Value engineering is another methodology that focuses on achieving the highest quality product at the lowest possible cost. Value engineering is concerned with the functions of materials and components and not their physical characteristics. This methodology is used to assess what materials or parts could be substituted with cheaper alternatives. Value engineering’s main aim is to maximize the functionality of all components while minimizing production costs.

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Content related to DFM

Design thinking research methodologies

The quest to improve the product design and manufacturing processes has resulted in the development of new methodologies. Design thinking research focuses on achieving lower production costs, reducing waste, improving product reliability, and enhancing efficiency.
The process of design thinking involves starting with a specific goal and then exploring as many options as possible toward achieving that goal. Design thinking arrives at solutions where need, possibility, and opportunity overlap.  
Various design thinking methodologies have been developed, and chief amongst them is the concept of design for excellence (DFX). Design for excellence takes a holistic approach to product design. Its aim is to optimize all stages of the product development process.
Design for excellence has since been broken into different categories. Two of the main sub-categories of DFX are Design for Manufacturing and Design for Manufacturing and assembly (DFMA).

Best practices for design for manufacturing

Achieving the best outcome using the Design for Manufacturing methodology means ensuring that there is clear and effective communication between all stakeholders at every stage of the production process. There should be constant collaboration between the designers, engineers, and manufacturing teams. All teams should strive for continuous improvement by facilitating ongoing feedback loops.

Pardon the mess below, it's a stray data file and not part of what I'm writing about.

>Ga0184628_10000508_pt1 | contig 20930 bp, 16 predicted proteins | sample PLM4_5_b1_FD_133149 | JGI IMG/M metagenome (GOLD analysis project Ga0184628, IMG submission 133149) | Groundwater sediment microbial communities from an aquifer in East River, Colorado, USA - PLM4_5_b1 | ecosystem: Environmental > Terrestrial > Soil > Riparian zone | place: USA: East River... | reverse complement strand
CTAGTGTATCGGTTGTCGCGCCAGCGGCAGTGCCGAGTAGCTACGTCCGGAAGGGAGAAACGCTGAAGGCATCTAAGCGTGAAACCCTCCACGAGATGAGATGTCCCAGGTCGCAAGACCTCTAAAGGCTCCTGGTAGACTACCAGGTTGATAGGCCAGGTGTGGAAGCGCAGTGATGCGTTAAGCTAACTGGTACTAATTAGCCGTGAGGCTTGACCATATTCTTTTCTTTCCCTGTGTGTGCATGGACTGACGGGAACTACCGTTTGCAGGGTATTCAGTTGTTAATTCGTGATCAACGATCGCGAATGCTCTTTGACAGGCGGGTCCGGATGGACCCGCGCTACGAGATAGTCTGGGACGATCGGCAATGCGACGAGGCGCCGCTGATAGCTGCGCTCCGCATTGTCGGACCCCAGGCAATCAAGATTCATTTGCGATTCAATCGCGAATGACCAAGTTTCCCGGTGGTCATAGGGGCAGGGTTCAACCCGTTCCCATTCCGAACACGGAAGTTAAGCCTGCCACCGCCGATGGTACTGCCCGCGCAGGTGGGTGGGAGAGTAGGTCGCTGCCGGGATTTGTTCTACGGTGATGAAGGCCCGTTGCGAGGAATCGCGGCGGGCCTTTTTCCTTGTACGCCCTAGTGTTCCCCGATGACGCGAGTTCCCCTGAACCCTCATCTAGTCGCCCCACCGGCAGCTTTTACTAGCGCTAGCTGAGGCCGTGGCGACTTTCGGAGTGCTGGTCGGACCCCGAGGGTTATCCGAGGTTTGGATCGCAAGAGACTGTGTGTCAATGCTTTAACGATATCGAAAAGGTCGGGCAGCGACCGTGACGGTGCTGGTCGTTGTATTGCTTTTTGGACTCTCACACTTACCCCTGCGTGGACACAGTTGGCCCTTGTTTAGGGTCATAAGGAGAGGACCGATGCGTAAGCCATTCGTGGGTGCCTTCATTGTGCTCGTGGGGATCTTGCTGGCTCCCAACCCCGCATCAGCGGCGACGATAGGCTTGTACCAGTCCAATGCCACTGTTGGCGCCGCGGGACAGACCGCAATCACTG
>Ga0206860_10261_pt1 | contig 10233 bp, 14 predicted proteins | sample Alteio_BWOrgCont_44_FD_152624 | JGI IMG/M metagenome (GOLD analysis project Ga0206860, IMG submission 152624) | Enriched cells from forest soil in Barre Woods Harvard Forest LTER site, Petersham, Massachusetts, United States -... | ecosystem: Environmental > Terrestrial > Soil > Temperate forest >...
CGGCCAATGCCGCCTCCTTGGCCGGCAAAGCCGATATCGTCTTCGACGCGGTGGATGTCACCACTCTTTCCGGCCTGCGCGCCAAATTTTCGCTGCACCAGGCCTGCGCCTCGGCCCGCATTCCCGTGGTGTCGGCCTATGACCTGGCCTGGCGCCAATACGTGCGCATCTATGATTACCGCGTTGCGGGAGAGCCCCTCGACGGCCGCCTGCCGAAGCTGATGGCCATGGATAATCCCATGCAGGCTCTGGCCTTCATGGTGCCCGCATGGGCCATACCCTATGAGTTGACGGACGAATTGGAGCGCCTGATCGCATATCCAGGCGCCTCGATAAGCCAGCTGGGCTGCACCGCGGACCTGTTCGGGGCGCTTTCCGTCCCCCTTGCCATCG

Priority should be given to the standardization of parts and components to achieve a more streamlined manufacturing and assembly process. Detailed documentation must be generated so that design changes can be reviewed, and all stakeholders are kept up to date with iterations.  
The design should be optimized for maximum flexibility and scalability. All materials need to be chosen with cost, sustainability, and ease of production in mind. To this end, designers and engineers should aim for total integration with supply chain management.

Design for manufacturing and assembly- DFMA

Design for Manufacturing and Assembly (DFMA) is a methodology that combines Design for Manufacturing (DFM) and Design for Assembly (DFA). It involves the careful analysis of all factors that are involved in manufacturing and assembling a product.
While DFA and DFM both have the same goal, to cut costs and enhance efficiency, DFA is focused on the assembly process while DFM is concerned with the design and manufacturing processes. In some cases, a process that is optimal for DFM will have a negative impact on DFA processes, nullifying the benefit of the change. DFMA seeks to align the interests of both DFA and DFM to ensure the entire product development cycle is as efficient as possible.
DFMA is concerned with tooling, raw materials, scalability, volume, automated production processes as well as other variables such as the skills of the labor force. The DFMA methodology involves analyzing how these factors influence product development and what can be done to make each of them more efficient. When DFMA principles are applied and all the factors are working together cohesively, it can result in a product being produced for less than half of the initial cost estimates.


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Conclusion : the importance of design for manufacturing

Regardless of what type of product a business is manufacturing, all enterprises want to minimize their costs and maximize their output. The principles of Design for Manufacturing are vital to achieving optimum design efficiency, enhancing the speed of manufacturing processes, and ensuring that maximum rates of production are attained.
It has been estimated that more than 70% of manufacturing costs are due to decisions made during the initial design process. Because DFM focuses so stringently on the design stages, it can lower final production costs and avoid budget overruns.  
Using DFM can result in faster time-to-market, reduce production costs overall, and speed up manufacturing processes. A higher grade of quality can be achieved as DFM can be used to identify and eliminate issues early on in the design stages. Lean management principles of continuous improvement are more easily achieved using the DFM methodology, reducing waste and further enhancing the quality of the final product.